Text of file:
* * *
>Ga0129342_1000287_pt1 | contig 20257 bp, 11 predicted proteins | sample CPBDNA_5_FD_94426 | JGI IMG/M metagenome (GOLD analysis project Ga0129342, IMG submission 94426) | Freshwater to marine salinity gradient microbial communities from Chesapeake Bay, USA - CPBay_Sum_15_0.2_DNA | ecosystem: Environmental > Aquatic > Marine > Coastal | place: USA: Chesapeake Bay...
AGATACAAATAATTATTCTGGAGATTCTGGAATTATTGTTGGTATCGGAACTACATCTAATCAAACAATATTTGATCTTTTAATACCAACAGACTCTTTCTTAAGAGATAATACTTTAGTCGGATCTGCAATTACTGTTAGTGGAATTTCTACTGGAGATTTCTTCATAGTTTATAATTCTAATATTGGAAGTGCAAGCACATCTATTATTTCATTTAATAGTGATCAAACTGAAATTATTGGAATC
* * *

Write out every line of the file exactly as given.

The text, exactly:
>Ga0129342_1000287_pt1 | contig 20257 bp, 11 predicted proteins | sample CPBDNA_5_FD_94426 | JGI IMG/M metagenome (GOLD analysis project Ga0129342, IMG submission 94426) | Freshwater to marine salinity gradient microbial communities from Chesapeake Bay, USA - CPBay_Sum_15_0.2_DNA | ecosystem: Environmental > Aquatic > Marine > Coastal | place: USA: Chesapeake Bay...
AGATACAAATAATTATTCTGGAGATTCTGGAATTATTGTTGGTATCGGAACTACATCTAATCAAACAATATTTGATCTTTTAATACCAACAGACTCTTTCTTAAGAGATAATACTTTAGTCGGATCTGCAATTACTGTTAGTGGAATTTCTACTGGAGATTTCTTCATAGTTTATAATTCTAATATTGGAAGTGCAAGCACATCTATTATTTCATTTAATAGTGATCAAACTGAAATTATTGGAATC